I encourage everyone to follow along with this learning series by Ben Mounsey. Traditional art skills can have some positive effects on your digital workflow and with the holidays fast approaching it's the perfect time to get yourself a new sketchbook and set some time aside to recharge your creative batteries. I really enjoyed this series, not only because it's important to have these skills, but also because it was presented in a fun and easy manner that was a pleasure to follow along with. I thank Ben for reminding me to sketch more!
- Part 1 — Welcome to the Course
- Part 2 — The Sketchbook
- Part 3 — Life and Figure Drawing
- Part 4 — Working in Traditional 3D
- Part 5 — Traditional Media Techniques
- Part 6 — Bringing It All Together
Finding Your Hand Drawn Lettering Voice by Chris Piascik
Learning to letter by hand is a journey, or at least it has been for me. Starting with a passion for letters and typography, I experimented with tracing type, fitting letters into unusual spaces, and discovering how to pull words and styles together cohesively. It can take quite some time for your compositions to come together, your focus tighten, and your voice to develop.
I have to admit that typography has never been my strong point, but saying that I also really love a good piece of lettering. This article is great because it outlines the main things to remember when creating artistic letterforms and is also part of an awesome series put together for a Creative Session on Illustrative Lettering. At the core of all creative solutions is a solid understanding of the rules and principles of design and harmony, and this post is a perfect example of how to achieve it.
Ace Hotel Wall Murals by Jeff Rogers
As a designer, I feel it's always a good idea to take on new and challenging projects when the opportunities present themselves. The way you solve problems and adapt to different situations is a big part of what defines you as a designer.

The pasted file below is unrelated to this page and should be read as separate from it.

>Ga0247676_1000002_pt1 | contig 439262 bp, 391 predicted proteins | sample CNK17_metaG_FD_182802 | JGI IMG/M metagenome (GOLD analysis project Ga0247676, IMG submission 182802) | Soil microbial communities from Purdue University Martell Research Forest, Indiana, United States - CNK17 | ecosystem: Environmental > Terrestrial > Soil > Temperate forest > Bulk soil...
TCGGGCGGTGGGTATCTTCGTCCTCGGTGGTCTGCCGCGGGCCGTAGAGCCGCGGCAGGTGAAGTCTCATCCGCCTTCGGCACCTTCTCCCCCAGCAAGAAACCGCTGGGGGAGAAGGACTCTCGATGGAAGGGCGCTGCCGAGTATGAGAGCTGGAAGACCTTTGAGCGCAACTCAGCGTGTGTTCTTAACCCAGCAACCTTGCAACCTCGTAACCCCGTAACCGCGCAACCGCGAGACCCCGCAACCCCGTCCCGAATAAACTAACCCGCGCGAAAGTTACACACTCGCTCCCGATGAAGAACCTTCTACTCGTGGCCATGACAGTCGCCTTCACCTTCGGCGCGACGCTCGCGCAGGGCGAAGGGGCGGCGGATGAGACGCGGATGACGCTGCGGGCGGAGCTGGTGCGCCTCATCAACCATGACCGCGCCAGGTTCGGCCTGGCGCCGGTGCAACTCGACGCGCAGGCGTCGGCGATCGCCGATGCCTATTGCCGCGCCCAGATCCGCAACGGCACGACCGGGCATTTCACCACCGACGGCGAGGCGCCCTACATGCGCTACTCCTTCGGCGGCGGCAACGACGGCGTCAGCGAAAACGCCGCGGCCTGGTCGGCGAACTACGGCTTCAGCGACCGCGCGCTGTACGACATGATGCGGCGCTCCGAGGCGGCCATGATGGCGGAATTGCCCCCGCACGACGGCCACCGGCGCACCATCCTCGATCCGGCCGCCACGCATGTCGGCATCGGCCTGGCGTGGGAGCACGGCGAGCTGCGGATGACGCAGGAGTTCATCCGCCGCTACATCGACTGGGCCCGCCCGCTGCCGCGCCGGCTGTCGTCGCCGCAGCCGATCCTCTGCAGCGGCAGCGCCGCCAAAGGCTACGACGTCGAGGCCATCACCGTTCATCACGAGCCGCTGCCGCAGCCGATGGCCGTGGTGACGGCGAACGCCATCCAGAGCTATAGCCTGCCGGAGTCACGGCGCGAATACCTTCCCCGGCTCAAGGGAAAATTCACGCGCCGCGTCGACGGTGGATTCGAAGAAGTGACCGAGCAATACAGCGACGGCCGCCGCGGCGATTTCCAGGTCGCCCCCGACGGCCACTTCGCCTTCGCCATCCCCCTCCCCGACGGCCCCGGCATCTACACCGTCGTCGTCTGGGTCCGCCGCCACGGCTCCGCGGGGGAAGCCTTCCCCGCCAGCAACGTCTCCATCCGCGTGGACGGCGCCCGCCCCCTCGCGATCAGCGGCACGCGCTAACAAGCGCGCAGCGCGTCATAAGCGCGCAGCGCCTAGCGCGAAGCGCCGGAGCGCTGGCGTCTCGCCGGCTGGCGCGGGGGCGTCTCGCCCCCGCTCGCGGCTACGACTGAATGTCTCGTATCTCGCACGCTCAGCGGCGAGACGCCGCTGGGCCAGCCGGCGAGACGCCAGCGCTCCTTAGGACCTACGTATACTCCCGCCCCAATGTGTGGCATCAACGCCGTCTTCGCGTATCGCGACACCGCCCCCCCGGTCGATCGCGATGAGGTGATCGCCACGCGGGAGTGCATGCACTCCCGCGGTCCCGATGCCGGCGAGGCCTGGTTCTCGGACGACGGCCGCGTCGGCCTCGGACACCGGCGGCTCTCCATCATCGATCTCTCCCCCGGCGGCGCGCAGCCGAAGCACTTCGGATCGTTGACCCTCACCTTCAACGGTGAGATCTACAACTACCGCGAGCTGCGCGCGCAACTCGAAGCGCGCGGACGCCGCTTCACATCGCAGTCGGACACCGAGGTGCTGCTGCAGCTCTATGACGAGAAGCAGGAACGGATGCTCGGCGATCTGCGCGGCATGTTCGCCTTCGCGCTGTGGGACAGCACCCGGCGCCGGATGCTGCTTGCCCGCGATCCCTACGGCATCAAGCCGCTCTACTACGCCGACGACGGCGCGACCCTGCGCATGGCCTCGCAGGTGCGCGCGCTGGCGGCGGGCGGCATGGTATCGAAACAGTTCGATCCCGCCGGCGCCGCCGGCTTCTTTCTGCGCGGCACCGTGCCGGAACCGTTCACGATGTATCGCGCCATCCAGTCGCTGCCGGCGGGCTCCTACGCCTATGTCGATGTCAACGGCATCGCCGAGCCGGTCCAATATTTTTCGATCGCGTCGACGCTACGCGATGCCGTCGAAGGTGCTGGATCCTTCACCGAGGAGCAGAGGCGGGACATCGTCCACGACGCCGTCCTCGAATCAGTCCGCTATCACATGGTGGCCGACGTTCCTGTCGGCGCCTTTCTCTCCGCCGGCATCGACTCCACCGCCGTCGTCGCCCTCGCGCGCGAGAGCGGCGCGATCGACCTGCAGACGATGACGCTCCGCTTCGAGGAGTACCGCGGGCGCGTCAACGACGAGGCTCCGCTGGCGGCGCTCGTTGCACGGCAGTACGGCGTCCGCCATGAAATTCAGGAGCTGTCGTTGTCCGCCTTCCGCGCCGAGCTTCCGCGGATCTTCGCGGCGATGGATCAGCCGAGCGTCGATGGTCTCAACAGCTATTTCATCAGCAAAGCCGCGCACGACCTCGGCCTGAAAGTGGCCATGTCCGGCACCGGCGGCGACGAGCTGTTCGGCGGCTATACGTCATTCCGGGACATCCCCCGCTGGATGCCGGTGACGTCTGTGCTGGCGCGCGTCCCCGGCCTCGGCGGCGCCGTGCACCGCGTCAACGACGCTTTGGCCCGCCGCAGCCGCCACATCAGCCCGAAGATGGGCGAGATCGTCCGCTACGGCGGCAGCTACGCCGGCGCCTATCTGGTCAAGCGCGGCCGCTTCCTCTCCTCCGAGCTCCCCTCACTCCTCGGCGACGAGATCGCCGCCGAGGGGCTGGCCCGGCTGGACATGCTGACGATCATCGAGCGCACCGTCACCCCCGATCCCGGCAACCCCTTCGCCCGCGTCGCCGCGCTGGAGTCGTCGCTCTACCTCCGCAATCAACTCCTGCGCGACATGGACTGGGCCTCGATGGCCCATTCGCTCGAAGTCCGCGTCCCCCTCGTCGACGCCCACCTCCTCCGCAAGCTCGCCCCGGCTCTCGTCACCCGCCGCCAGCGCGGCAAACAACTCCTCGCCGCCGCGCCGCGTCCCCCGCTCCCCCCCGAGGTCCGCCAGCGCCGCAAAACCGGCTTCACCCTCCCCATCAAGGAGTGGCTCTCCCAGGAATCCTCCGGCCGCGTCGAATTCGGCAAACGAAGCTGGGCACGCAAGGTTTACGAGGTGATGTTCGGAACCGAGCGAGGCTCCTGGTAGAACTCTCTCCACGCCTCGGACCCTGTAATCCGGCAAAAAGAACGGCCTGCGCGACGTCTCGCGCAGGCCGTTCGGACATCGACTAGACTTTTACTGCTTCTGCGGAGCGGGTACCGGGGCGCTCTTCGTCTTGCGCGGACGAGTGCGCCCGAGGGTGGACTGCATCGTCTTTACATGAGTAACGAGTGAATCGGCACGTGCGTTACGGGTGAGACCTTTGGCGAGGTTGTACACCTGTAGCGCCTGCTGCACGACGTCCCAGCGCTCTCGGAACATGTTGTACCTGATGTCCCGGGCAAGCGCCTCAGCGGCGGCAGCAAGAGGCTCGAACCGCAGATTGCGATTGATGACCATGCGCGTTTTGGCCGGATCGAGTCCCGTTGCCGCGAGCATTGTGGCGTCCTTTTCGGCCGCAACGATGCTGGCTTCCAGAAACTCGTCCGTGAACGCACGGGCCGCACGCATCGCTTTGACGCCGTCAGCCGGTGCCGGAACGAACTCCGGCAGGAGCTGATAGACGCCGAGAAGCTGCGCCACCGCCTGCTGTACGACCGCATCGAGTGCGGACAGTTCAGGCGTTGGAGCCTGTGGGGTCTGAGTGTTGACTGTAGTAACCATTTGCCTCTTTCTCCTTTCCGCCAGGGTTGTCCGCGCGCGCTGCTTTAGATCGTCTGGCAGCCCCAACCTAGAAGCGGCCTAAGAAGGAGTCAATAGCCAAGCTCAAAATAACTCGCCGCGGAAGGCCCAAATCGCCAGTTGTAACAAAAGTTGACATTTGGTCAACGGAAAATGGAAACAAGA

For example, when I was approached by Ace Hotel in NYC to do a series of murals that would cover multiple walls of some of their hotel rooms, I jumped at the chance… even though at the time I had no earthly idea how I was going to do it. I figured out a way though and now I use some of the techniques I developed for this project in other design projects, especially when I need to create hand made or illustrated typography.
I haven't attempted this project yet (so little time, so much to do!) but every time I see the images from this post it's hard not to drop everything I'm doing to go make myself a wall mural! I imagine just how cool it would be to sit back and relax while a giant version of my vector work makes my lounge room look awesome... in fact, this is another thing on my previously mentioned "Holiday to do list". What I really like about this project is that it demonstrates that vector can be used for so much more than a digital image living inside a computer.
Quick Tip: The Tilde Key Trick by Cheryl Graham
This screencast covers fun with the Tilde key and Adobe Illustrator. Works with any Shape Tool, the Line Segment Tool, the Arc Tool, the Spiral Tool, and more. Use this technique to quickly make complex shape patterns.